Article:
Do you ever have to tell your pet to stop chewing on their paws? The chewing could be their way to relieve pain and discomfort.
- Get a wet washcloth and quickly soak each paw. If your animals don’t mind their paws being touched you can do a more thorough job. The water can soften anything that might have become embedded or dilute anything they might have stepped into that could be burning their pads.
- Examine the paws. You are looking for anything from a stray unpopped popcorn kernel that’s gotten wedged to broken glass. If you see blisters it’s time to call the vet for a visit and a topical treatment.
- Bug bites. Mosquitoes, ants, and spiders may have bitten the pads of your pet’s paws, maybe while he or she was playing with it.
- Long or ingrown nails
If your pet is an indoor cat, consider what chemicals you might have had around. If a cat (or dog) steps into something and it burns they will chew on the affected paw and could ingest some of the chemical. Outdoor cats have the opportunity for a greater number of foreign objects that can affected them.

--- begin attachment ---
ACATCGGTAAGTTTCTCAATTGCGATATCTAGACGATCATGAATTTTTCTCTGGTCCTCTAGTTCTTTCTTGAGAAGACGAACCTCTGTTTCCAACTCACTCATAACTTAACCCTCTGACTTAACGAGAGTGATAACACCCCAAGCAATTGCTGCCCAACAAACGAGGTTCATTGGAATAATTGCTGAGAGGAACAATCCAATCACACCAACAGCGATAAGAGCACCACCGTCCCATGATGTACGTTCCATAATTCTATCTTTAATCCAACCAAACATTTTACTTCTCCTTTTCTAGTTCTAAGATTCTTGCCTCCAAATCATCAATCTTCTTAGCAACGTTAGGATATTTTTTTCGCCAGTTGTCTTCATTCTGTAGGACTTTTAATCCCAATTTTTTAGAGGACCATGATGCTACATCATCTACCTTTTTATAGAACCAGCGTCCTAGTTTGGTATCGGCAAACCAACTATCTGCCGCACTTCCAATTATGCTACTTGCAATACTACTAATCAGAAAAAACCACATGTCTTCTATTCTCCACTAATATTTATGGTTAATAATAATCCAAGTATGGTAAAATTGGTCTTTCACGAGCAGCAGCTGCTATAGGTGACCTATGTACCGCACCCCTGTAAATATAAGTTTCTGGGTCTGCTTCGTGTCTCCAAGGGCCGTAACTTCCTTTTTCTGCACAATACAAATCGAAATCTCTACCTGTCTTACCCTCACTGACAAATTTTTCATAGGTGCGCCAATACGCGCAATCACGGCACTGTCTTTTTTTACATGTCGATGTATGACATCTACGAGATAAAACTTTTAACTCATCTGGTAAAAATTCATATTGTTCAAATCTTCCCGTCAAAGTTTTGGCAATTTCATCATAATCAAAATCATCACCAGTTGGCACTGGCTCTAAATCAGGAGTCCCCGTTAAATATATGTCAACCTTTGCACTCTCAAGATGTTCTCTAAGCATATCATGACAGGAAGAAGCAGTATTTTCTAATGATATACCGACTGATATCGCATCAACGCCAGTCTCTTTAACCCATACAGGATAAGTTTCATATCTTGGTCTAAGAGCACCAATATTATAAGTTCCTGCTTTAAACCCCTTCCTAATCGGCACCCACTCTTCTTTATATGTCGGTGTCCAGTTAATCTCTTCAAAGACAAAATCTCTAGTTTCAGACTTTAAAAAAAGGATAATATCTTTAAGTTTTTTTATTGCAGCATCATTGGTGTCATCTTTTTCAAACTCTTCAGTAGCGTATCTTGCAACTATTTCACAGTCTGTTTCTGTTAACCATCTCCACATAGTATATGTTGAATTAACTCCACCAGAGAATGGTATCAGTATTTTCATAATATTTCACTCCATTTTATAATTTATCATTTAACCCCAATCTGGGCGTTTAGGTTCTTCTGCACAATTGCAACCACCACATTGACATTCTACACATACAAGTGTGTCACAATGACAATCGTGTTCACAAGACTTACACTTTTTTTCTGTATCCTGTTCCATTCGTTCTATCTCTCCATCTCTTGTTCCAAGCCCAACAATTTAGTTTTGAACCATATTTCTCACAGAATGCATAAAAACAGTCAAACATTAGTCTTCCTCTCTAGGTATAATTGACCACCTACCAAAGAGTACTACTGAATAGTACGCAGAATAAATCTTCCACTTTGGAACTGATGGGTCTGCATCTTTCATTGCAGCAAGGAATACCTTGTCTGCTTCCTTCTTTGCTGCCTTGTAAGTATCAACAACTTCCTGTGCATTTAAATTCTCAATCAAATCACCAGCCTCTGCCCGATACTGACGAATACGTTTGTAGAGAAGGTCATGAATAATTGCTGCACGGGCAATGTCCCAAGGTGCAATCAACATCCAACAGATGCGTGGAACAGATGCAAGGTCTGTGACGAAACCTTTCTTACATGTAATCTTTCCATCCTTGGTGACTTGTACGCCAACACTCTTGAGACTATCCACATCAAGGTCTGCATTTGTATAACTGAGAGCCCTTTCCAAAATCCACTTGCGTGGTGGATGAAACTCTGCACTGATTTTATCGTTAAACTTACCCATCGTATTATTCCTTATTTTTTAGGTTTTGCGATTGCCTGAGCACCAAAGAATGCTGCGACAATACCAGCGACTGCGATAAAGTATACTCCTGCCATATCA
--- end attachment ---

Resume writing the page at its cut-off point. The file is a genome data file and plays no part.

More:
I heard of one cat when after his owner checked his paws, found what looked like mosquito bites. An inside cat in Boston, except for lounging on the balcony, can get bug bites too.
If your pet is chewing on its paws, or anywhere, it is time to find out why. It is important to address the chewing quickly so bad habits aren’t formed.